Crude rises on reported OPEC agreement to extend output cuts into 2018

Khalid Al-Falih, Saudi Arabia’s energy and industry minister. ( Akos Stiller/Bloomberg)

Oil rose to the highest in a month as Saudi Arabia said all producers participating in output cuts agree on extending the deal through the first quarter of 2018.

Futures climbed as much as 1.5 percent in New York after advancing 5.2 percent last week. Prolonging the cuts will help producers reach their goal of trimming stockpiles in developed economies to the five-year average, Saudi Arabia’s Energy Minister Khalid Al-Falih said Sunday. The exact duration of an extension will be discussed in Vienna on May 25, said OPEC Secretary-General Mohammad Barkindo.

Oil has climbed as Saudi Arabia and non-OPEC member Russia rally support for a nine-month extension to the deal to curb output by the Organization of Petroleum Exporting Countries and its allies. Not all participants were fully on board with the proposal, with Iraq supporting another six months of cuts, according to Falah Al-Amri, the head of the country’s State Oil Marketing Organization.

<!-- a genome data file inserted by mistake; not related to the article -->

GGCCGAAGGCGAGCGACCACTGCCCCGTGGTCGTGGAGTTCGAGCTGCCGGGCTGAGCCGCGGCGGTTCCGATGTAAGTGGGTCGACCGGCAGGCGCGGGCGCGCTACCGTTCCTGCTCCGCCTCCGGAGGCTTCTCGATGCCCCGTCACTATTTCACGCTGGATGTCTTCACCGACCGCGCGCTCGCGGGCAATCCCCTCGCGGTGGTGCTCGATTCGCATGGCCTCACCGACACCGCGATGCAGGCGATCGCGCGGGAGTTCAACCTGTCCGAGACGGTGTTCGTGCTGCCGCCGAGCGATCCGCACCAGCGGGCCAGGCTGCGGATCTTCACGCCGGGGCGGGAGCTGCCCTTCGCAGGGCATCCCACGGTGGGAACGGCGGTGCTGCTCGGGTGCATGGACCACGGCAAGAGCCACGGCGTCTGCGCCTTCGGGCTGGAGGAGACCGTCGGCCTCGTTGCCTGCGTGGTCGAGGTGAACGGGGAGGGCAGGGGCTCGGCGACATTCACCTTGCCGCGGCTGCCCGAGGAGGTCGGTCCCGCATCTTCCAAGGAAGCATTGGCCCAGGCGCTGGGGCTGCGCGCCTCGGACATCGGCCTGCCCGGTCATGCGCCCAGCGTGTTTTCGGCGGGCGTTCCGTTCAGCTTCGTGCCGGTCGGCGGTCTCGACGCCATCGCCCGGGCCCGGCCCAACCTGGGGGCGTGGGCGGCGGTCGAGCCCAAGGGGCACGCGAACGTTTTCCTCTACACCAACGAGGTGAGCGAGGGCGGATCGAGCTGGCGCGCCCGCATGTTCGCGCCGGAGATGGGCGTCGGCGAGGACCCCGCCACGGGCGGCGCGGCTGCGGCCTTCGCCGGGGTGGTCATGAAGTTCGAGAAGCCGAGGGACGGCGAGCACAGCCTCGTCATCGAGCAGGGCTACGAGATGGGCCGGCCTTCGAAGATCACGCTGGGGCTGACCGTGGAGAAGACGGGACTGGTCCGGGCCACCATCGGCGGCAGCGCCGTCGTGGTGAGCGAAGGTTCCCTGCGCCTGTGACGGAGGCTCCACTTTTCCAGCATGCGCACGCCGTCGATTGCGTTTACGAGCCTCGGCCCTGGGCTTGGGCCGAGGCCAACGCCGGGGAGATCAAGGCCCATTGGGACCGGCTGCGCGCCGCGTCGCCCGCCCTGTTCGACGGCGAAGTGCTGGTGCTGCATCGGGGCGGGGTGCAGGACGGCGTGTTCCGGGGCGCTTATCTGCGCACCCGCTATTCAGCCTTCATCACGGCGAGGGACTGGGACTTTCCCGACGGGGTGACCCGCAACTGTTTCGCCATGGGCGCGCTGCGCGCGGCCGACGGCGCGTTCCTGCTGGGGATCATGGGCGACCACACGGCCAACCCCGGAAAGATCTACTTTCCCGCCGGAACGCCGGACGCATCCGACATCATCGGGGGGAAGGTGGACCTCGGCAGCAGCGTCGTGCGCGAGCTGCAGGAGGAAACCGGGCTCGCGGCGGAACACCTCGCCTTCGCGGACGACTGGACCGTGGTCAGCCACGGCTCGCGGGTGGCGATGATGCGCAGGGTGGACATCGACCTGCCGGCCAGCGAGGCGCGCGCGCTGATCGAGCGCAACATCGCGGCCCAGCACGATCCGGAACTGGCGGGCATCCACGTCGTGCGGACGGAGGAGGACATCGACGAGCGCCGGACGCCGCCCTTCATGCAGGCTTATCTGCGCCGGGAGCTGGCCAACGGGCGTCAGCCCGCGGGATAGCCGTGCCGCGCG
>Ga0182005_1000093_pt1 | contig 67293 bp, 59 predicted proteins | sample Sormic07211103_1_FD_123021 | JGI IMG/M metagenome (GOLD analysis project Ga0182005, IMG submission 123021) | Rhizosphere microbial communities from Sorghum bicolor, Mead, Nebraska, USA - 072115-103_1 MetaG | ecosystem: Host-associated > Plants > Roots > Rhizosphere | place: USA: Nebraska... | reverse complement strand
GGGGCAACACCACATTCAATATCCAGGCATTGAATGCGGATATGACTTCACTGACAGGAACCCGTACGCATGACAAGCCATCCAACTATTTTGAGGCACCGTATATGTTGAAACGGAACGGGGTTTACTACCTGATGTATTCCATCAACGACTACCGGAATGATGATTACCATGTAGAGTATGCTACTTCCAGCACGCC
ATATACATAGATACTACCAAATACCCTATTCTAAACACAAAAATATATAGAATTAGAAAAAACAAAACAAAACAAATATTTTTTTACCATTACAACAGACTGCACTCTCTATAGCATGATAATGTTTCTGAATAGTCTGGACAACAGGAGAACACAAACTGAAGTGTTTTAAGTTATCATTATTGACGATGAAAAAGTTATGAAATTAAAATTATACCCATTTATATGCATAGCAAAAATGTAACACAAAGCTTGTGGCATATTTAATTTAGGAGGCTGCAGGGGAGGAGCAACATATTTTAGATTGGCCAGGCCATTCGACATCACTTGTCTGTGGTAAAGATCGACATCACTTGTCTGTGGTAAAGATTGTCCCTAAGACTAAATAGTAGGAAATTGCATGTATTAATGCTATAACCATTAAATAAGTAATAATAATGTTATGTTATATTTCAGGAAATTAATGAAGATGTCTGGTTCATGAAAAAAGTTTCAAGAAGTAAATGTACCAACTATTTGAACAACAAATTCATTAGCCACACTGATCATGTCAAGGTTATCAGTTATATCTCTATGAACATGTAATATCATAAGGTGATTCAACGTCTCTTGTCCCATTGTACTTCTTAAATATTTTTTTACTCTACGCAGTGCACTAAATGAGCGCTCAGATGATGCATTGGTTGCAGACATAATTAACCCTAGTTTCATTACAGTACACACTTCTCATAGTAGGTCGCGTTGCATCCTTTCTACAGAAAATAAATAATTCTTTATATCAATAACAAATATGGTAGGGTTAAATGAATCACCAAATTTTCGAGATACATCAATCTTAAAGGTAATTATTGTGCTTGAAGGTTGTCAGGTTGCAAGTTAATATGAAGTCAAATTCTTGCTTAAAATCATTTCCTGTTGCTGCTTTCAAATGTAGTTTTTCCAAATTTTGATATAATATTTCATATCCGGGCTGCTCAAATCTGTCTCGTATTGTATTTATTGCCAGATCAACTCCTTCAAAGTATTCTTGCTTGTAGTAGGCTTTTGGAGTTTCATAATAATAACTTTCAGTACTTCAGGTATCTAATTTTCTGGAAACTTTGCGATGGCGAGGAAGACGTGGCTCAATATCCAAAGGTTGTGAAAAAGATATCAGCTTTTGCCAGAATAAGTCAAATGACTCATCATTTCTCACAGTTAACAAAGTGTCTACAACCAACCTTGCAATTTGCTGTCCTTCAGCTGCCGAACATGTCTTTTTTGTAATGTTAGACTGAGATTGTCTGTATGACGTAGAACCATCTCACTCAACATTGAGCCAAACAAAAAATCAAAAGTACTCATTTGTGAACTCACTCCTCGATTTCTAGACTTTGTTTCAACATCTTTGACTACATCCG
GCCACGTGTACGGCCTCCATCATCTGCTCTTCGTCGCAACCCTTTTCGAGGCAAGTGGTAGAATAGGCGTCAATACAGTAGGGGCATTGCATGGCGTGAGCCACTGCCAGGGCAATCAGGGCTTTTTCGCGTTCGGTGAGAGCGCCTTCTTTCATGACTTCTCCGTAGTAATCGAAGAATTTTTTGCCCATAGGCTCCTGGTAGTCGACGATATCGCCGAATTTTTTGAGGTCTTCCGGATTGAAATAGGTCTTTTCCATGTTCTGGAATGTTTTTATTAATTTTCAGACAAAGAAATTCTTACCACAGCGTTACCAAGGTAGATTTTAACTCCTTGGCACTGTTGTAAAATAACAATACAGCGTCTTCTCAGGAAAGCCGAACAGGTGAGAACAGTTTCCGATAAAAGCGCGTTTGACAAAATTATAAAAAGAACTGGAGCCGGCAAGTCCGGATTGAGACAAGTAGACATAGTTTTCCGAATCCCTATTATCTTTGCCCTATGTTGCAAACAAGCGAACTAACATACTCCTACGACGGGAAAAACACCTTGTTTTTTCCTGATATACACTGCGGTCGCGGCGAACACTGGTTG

“The Saudi statement that everyone agreed to a nine-month extension spurred optimism that the cuts will do something to correct the over-supply scenario,” Gene McGillian, manager of market research for Tradition Energy in Stamford, Connecticut, said by telephone.

West Texas Intermediate for June delivery, which expires Monday, rose 43 cents, or 0.9 percent, to $50.76 a barrel at 1o:29 a.m. Central on the New York Mercantile Exchange. Total volume traded was about 6.4 percent below the 100-day average. The more-active July contract advanced 46 cents to $51.13.

Cut Extension

Brent for July settlement rose 37 cents, or 0.7 percent, to $53.98 a barrel on the London-based ICE Futures Europe exchange. The global benchmark crude traded at a $2.85 premium to June WTI.

“OPEC and some non-OPEC producers are highly likely to maintain cuts for another six to nine months and this is likely to drive global oil inventories down towards normal at the end of 2017,” said Bjarne Schieldrop, chief commodities analyst at SEB AB in Oslo. “But if the U.S. market keeps adding 30 rigs a month till then, production is likely to grow by 2.3 million barrels a day, putting a downside price risk on 2018 and 2019.”

Rigs targeting crude in the U.S. are on the longest run of gains since August 2011, climbing by eight to 720 last week, according to data Friday from Baker Hughes Inc.

Iraq’s Oil Minister Jabbar Al-Luaibi said almost all countries participating in the cut had agreed to extend it, though there was no consensus yet on how long the extension should be. “Some ministers say nine months, some ministers think six months,” Al-Luaibi said Sunday in an interview in Jordan. Iraq, OPEC’s largest producer after Saudi Arabia, is also its biggest cheater. The country pumped about 80,000 more barrels of oil a day more than it’s quota.

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